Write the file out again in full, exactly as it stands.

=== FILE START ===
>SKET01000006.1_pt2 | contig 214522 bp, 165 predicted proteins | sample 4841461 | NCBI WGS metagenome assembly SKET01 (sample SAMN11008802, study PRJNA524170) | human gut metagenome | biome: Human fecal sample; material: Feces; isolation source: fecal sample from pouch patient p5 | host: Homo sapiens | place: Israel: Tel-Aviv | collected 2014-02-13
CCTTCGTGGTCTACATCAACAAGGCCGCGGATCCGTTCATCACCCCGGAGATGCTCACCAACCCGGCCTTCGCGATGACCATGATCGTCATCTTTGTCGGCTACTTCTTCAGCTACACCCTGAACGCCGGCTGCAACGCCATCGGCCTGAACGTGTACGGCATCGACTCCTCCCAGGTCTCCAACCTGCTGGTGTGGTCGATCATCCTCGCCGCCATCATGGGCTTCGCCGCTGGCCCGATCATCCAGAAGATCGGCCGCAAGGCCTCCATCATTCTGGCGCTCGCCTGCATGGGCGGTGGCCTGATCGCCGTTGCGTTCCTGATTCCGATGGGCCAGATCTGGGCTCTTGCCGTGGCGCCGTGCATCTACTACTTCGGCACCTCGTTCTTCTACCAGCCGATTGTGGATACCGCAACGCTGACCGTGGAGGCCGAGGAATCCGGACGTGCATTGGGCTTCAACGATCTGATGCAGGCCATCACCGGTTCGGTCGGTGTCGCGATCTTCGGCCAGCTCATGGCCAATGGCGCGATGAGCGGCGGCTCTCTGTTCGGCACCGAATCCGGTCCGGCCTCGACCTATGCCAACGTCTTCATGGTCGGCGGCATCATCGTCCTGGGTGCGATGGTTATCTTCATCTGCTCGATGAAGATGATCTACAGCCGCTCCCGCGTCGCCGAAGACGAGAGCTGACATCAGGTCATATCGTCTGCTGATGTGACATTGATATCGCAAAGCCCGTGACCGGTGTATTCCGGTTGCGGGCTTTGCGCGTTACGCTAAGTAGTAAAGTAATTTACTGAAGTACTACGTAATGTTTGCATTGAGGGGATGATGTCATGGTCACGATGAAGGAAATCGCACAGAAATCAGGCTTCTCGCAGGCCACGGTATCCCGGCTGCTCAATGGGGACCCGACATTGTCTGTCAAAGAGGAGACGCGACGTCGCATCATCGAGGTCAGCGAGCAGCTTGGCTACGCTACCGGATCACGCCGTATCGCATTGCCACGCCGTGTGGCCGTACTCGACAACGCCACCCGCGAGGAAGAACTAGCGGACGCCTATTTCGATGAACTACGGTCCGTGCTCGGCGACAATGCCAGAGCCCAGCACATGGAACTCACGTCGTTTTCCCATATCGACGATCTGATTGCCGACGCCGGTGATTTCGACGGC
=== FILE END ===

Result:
>SKET01000006.1_pt2 | contig 214522 bp, 165 predicted proteins | sample 4841461 | NCBI WGS metagenome assembly SKET01 (sample SAMN11008802, study PRJNA524170) | human gut metagenome | biome: Human fecal sample; material: Feces; isolation source: fecal sample from pouch patient p5 | host: Homo sapiens | place: Israel: Tel-Aviv | collected 2014-02-13
CCTTCGTGGTCTACATCAACAAGGCCGCGGATCCGTTCATCACCCCGGAGATGCTCACCAACCCGGCCTTCGCGATGACCATGATCGTCATCTTTGTCGGCTACTTCTTCAGCTACACCCTGAACGCCGGCTGCAACGCCATCGGCCTGAACGTGTACGGCATCGACTCCTCCCAGGTCTCCAACCTGCTGGTGTGGTCGATCATCCTCGCCGCCATCATGGGCTTCGCCGCTGGCCCGATCATCCAGAAGATCGGCCGCAAGGCCTCCATCATTCTGGCGCTCGCCTGCATGGGCGGTGGCCTGATCGCCGTTGCGTTCCTGATTCCGATGGGCCAGATCTGGGCTCTTGCCGTGGCGCCGTGCATCTACTACTTCGGCACCTCGTTCTTCTACCAGCCGATTGTGGATACCGCAACGCTGACCGTGGAGGCCGAGGAATCCGGACGTGCATTGGGCTTCAACGATCTGATGCAGGCCATCACCGGTTCGGTCGGTGTCGCGATCTTCGGCCAGCTCATGGCCAATGGCGCGATGAGCGGCGGCTCTCTGTTCGGCACCGAATCCGGTCCGGCCTCGACCTATGCCAACGTCTTCATGGTCGGCGGCATCATCGTCCTGGGTGCGATGGTTATCTTCATCTGCTCGATGAAGATGATCTACAGCCGCTCCCGCGTCGCCGAAGACGAGAGCTGACATCAGGTCATATCGTCTGCTGATGTGACATTGATATCGCAAAGCCCGTGACCGGTGTATTCCGGTTGCGGGCTTTGCGCGTTACGCTAAGTAGTAAAGTAATTTACTGAAGTACTACGTAATGTTTGCATTGAGGGGATGATGTCATGGTCACGATGAAGGAAATCGCACAGAAATCAGGCTTCTCGCAGGCCACGGTATCCCGGCTGCTCAATGGGGACCCGACATTGTCTGTCAAAGAGGAGACGCGACGTCGCATCATCGAGGTCAGCGAGCAGCTTGGCTACGCTACCGGATCACGCCGTATCGCATTGCCACGCCGTGTGGCCGTACTCGACAACGCCACCCGCGAGGAAGAACTAGCGGACGCCTATTTCGATGAACTACGGTCCGTGCTCGGCGACAATGCCAGAGCCCAGCACATGGAACTCACGTCGTTTTCCCATATCGACGATCTGATTGCCGACGCCGGTGATTTCGACGGC